Alan Ayckbourn's wit and playful imagination enliven "Communicating Doors," a madcap jigsaw puzzle that blends sex, time travel, mystery and murder. The plot twists are intermittently entertaining, but the show -- despite pointedly pronounced British accents from the cast -- doesn't work comfortably in this American transplant.
Alan Ayckbourn’s wit and playful imagination enliven “Communicating Doors,” a madcap jigsaw puzzle that blends sex, time travel, mystery and murder. The plot twists are intermittently entertaining, but the show — despite pointedly pronounced British accents from the cast — doesn’t work comfortably in this American transplant. Lunatic farce needs a certain rapid, hysterical rhythm, and Barry Philips’ direction is overly deliberate, lingering on expository scenes that make us think too much and start noticing holes in the story.
The situation appears promising when dominatrix Poopay (Amy Chaffee) pops up at a London hotel in 2022, sporting black leather, fishnet stockings and stiletto heels, to service Reece (Alan Brooks), an elderly, ailing client. Reece, it turns out, takes no interest in whips, chains or S&M. He wants Poopay to witness a document in which he confesses to the murder of two former wives. Also on the scene is Reece’s hulking, snarling business partner, Julian (Michael Carr). When Julian attempts to kill Poopay, she escapes through a closet and finds herself transported 20 years back in time.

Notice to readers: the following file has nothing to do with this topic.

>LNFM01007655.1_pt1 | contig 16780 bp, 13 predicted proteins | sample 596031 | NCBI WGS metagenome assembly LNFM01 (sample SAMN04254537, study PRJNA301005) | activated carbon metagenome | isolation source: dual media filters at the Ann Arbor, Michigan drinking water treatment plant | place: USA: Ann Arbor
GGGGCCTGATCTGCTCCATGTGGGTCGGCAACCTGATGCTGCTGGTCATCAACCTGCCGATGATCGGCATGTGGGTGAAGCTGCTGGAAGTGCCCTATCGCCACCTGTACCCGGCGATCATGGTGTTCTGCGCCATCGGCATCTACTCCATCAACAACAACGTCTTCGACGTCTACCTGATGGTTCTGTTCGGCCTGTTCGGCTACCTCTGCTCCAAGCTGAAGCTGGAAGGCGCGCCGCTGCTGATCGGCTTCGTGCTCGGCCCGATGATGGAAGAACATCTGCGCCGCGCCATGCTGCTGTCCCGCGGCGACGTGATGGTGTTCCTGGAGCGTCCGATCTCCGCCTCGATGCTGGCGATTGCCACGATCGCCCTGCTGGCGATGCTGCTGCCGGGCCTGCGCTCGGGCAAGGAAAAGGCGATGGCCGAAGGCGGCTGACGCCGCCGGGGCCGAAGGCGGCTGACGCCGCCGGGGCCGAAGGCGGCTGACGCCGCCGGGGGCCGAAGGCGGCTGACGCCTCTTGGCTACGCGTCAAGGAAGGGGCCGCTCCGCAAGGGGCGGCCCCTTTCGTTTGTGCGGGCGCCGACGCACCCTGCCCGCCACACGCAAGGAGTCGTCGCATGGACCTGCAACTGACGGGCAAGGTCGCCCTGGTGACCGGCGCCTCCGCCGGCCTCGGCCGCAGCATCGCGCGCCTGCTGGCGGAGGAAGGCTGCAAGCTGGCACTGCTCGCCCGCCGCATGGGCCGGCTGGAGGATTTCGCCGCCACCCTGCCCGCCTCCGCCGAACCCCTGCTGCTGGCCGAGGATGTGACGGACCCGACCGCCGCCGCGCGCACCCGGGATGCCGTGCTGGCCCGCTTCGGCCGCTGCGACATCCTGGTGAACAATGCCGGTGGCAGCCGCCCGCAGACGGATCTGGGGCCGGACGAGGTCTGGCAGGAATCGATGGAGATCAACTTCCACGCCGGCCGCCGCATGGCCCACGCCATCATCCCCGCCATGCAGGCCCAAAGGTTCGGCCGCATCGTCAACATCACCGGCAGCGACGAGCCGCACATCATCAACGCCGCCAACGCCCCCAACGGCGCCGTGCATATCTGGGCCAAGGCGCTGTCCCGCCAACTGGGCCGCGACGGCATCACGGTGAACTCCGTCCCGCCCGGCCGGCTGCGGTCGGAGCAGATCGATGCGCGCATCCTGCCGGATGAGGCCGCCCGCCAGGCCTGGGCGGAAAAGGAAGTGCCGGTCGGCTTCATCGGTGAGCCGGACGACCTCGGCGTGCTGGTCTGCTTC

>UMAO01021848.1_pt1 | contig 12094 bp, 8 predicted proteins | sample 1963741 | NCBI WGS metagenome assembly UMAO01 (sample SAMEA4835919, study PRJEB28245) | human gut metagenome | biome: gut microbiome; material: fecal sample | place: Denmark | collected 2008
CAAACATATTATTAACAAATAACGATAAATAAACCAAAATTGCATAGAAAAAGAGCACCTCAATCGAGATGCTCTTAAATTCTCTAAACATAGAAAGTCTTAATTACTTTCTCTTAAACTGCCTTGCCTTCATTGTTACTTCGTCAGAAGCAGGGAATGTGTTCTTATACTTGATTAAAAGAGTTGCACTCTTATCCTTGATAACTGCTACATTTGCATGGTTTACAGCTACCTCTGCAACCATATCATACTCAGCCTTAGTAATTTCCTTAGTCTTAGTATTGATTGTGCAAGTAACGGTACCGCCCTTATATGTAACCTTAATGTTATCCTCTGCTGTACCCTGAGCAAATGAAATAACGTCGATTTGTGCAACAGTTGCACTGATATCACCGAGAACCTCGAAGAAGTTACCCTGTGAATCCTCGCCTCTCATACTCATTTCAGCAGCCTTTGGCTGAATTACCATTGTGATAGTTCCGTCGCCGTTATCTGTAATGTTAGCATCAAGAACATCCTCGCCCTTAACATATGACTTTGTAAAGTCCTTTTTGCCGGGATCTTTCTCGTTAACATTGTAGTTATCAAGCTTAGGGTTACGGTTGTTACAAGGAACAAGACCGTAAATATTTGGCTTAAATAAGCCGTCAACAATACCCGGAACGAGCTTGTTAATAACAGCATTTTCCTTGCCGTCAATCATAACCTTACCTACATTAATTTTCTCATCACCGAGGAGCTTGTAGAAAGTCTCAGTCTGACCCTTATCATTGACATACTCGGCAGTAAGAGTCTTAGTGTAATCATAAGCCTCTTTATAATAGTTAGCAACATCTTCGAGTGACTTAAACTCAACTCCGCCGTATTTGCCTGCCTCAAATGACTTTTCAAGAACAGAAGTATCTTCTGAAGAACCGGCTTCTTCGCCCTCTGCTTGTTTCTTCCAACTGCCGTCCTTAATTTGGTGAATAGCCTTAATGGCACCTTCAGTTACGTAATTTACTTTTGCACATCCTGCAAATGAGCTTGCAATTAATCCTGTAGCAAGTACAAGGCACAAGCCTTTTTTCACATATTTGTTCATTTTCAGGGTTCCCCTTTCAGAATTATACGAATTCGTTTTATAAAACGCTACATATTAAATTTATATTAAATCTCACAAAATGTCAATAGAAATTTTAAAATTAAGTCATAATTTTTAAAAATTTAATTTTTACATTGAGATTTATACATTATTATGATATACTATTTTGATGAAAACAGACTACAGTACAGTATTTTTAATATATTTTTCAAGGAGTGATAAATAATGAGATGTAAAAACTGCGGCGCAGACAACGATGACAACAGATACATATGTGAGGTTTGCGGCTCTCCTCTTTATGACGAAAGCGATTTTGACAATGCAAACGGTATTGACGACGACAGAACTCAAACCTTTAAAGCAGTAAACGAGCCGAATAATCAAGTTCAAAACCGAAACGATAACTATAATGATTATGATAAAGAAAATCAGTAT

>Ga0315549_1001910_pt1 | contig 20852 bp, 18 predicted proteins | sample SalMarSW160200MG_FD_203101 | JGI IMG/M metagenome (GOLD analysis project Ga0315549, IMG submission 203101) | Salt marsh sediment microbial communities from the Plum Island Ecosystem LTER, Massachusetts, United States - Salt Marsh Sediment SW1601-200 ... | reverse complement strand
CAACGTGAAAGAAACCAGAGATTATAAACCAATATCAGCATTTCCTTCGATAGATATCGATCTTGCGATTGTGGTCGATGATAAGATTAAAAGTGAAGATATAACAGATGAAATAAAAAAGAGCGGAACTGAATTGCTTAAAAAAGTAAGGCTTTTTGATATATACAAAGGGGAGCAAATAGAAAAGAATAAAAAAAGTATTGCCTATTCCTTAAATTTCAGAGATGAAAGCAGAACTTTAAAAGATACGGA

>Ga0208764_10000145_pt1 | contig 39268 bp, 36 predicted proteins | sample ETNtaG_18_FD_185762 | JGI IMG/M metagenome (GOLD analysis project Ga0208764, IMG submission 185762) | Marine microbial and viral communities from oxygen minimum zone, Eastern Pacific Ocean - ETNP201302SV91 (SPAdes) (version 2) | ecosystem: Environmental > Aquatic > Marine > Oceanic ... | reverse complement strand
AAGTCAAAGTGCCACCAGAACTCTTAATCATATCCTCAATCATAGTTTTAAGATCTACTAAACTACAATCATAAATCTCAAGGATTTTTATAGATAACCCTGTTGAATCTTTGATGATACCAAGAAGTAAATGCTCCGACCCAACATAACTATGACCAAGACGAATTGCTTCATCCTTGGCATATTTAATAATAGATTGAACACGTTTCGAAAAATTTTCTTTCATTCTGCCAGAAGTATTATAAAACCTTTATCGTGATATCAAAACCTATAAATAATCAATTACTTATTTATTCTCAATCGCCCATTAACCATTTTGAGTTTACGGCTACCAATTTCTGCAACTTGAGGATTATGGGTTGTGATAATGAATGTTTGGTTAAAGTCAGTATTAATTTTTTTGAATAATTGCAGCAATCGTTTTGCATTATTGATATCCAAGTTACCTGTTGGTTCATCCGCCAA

Enter Ruella (Lisa Pelikan), second of Reece’s murdered spouses.
After an awkward and wordy exchange, Poopay manages to alert Ruella to her potential danger, and the two set out to save their own skins and warn Reece’s first wife Jessica (Rachael Lyerla) about her impending doom. From there, it’s a matter of scurrying back and forth through closets and hotel rooms in 1982, 2002 and 2022. What partially redeems the material is Ayckbourn’s denouement, which doesn’t follow the timeworn cliche of “you can’t change fate” and provides a convoluted but satisfying resolution.
Chaffee’s dimwitted dominatrix is meant to set the evening’s tone, but she seems more schoolgirl than “specialist sexual consultant.”
Without the underlying street toughness, nothing explains why she chose this lurid occupation, and later on, she’s too helpless and weak, crying, “I can’t cope with any of this.” Poopay is a role that needs camping up or cartoon mannerisms, and Chaffee plays her straight, muffling laughs in a misguided effort to build a believable, sympathetic character.
Fortunately, Pelikan’s Ruella gives the situations a potent charge. Strong, determined, logical, she’s clearly a woman capable of solving a complex murder mystery, and you never doubt her ability to outsmart the fiend planning her demise. If there’s an occasional tendency to overreact and place italics on every other word, she compensates with class, charisma and charm.
Lyerla comprehends the nuances of British farce and adds a light touch, switching skillfully from shocked, naive bride to sophisticate.
Carr is competent but conventional as the homicidal Julian. Alan Brooks, architect of the chicanery, manages to invest his far-fetched character with a suggestion of humanity. Ron Bottitta, as a befuddled house detective, rises above his stock role with welcome comic reactions.
Andrew Deppen’s set is handsome, although it alters so little, there’s minimal sense of time change, nor does Jeremy Pivnick’s lighting sufficiently indicate differences of time or era. Deb Millison’s dominatrix costume is distractingly ill-fitting, though her baby blue lingerie enhances Lyerla’s appeal. More dramatically valid is Ben Rottman’s sound, featuring ominous musical cues that add tension.